And this systemic review found, ‘All studies that tested for chemicals in menstrual products found them’; and, when reviewing a select five studies, found that tampons had ‘the highest total target of VOCs’. Finally, while we’re talking about the harm potentially caused by our period care products, we should also mention sanitary pad dermatitis, as mentioned in one article, which has been found to present as an ‘itching and burning sensation over [the] perineal area at the contact site with a sanitary pad’. In terms of how and why a sanitary pad could cause this reaction, the author of the aforementioned article concluded that ‘the material used for the manufacture of sanitary pads is expected to be the main allergen’.

A tampon under a microscope.

So, what can we do about it?

Well, for a start, the issue needs far more attention and urgency from a public health perspective.

One aforementioned review noted a major research gap, including a worrying lack of studies on comparatively newer menstrual products like period underwear and cups or discs: ‘In addition to measuring chemicals in these products, future research should focus on clarifying the exposure per menstrual cycle to these chemicals to understand how menorrhagia and cycle length influence exposure from menstrual products.’

The VOC survey, meanwhile, urges more transparency on the part of manufacturers: ‘Product labels were not informative with respect to VOC composition and concentration. We recommend disclosure of ingredients and production dates and suggest the removal of VOCs that do not serve functional or aesthetic purposes.’

You’ll (hopefully) be relieved to know, though, that you don’t need to rely entirely on researchers and manufacturers to start eliminating potential EDCs and VOCs from your life – there are steps you can take, too.

For example, ChemTrust suggests opting for organic cotton tampons and pads where you can – emphasising that you should look for an organic certification logo – together with silicone menstrual cups and reusable fabric pads. ChemTrust also encourages you to choose unscented products, and to select products marked “Totally Chlorine Free (TCF)”.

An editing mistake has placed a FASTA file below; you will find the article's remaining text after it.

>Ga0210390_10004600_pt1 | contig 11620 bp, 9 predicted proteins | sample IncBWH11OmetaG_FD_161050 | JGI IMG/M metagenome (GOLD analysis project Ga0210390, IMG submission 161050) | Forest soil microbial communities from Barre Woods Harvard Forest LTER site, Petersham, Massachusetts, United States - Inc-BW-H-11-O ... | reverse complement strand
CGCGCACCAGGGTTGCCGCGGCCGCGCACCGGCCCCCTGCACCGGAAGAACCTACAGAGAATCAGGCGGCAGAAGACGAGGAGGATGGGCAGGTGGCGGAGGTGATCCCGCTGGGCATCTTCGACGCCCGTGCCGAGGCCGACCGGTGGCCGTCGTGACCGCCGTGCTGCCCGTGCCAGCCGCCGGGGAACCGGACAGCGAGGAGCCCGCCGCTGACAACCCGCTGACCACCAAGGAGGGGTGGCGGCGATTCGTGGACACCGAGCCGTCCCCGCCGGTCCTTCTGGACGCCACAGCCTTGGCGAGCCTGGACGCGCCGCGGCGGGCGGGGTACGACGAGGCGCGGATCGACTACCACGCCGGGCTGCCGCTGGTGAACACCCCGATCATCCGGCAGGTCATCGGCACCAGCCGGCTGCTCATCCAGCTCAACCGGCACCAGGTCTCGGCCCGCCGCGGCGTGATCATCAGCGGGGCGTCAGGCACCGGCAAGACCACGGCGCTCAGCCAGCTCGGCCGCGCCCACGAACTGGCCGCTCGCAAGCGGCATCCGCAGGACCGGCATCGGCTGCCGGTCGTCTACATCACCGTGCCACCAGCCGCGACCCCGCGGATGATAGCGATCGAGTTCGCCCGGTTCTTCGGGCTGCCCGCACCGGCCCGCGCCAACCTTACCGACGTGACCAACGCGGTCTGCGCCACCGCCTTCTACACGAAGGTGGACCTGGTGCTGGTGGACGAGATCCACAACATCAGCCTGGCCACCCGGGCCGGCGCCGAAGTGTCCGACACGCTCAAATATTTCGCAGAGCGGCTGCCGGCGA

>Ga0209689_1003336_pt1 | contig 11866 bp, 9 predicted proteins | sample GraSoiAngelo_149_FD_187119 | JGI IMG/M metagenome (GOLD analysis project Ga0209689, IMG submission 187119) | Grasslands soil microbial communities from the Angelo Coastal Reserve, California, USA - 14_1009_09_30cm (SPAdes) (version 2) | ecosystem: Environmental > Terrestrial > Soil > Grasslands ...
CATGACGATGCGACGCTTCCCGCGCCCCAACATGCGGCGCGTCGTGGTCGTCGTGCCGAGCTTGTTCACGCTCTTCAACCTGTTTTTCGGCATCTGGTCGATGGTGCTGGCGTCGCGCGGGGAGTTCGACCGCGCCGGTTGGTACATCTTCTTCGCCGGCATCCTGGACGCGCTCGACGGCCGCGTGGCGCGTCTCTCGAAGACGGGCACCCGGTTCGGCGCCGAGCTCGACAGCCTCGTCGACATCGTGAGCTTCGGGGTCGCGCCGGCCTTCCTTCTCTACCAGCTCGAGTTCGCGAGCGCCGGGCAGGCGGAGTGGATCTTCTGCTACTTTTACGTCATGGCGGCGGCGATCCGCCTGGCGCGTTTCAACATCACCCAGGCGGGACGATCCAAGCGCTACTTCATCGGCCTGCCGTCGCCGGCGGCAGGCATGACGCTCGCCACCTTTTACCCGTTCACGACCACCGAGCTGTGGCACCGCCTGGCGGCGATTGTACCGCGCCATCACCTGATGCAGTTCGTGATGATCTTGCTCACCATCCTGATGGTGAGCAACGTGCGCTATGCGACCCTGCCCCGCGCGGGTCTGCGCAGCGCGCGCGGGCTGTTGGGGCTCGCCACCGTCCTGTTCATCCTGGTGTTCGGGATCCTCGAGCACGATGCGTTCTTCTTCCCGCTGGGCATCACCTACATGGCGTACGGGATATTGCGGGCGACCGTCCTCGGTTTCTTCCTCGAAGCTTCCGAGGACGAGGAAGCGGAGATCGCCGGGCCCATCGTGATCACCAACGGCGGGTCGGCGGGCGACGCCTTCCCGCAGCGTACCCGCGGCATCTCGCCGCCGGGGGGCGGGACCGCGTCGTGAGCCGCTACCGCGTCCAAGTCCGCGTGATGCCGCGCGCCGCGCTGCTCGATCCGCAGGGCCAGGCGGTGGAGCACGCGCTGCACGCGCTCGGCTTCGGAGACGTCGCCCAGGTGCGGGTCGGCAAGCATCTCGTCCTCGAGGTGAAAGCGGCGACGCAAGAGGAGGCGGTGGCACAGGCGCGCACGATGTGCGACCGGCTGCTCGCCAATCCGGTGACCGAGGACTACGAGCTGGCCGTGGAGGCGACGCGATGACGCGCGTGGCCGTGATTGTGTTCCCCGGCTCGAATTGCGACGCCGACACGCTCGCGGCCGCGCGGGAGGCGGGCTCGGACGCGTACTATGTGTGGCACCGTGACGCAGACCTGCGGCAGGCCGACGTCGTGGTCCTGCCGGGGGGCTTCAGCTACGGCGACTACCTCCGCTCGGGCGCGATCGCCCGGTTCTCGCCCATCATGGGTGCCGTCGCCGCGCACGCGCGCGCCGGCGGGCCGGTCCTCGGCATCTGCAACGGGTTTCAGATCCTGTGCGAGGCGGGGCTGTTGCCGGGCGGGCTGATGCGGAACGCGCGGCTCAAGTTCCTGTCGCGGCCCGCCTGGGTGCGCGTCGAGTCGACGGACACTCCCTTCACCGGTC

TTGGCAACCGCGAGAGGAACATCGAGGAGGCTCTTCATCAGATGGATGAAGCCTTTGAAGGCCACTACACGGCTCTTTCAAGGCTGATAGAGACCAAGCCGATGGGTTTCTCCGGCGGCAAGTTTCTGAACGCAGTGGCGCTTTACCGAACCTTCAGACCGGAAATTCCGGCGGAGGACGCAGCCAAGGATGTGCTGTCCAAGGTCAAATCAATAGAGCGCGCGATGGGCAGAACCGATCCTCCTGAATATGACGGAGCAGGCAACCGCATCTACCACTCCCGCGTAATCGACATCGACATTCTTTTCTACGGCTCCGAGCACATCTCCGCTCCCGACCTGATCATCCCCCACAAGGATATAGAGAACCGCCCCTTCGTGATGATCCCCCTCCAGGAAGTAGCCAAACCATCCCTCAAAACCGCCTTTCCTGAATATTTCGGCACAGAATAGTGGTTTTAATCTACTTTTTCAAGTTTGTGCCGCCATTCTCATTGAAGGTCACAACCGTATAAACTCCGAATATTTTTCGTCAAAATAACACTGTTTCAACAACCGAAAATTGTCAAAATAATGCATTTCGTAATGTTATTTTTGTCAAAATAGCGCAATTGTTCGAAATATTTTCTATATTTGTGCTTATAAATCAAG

‘Some products are bleached with chlorine,’ ChemTrust explains. ‘Dioxins [as mentioned above] are a by-product of this bleaching. They can interfere with the hormone system, and have been linked to reproductive and developmental problems. By opting for TCF products you are less likely to be exposed to harmful dioxins.’

And speaking of organic period care products – look no further than Daye’s Nude & CBD tampons.

Daye's tampon sterilization process.

Organic and fully sustainable, they’re made with 100% organic cotton and don’t contain any plastic. Plus, they come in applicators made from renewable sugarcane. They meet strict safety standards, have been sanitised with gamma rays to remove any contaminants that could cause TSS and infections; and they have a protective sleeve that stops fibres shedding inside the vagina.

Above all, remember: You have a right to know what’s in your menstrual products – or in any products that you’re using in your everyday life, especially those that are coming into contact with your body.

As Women’s Voices says: ‘Improved ingredient disclosure which could indicate the presence or absence of chemicals of concern would aid in making informed choices of period products’ – because ‘it is reasonable to want to know about the presence (or absence) of a reproductive toxin, carcinogen, irritant or allergen in a tampon’.

Amen to that.

Daye tampons are manufactured in accordance with medical device standards, including ISO13485 and GMP. In order for a diagnosis to be confirmed, test results from the Diagnostic Tampon should be considered by a licensed healthcare provider alongside a patient's symptoms and medical history. Like every other diagnostic test, lab results are not sufficient for a diagnosis. Daye offers customers the option to connect with independent CQC-regulated healthcare providers virtually and in-person for a confirmed diagnosis. All prescriptions and treatments provided through the Daye platform are issued by third-party, independent pharmacists, who are also regulated under CQC and GPhC.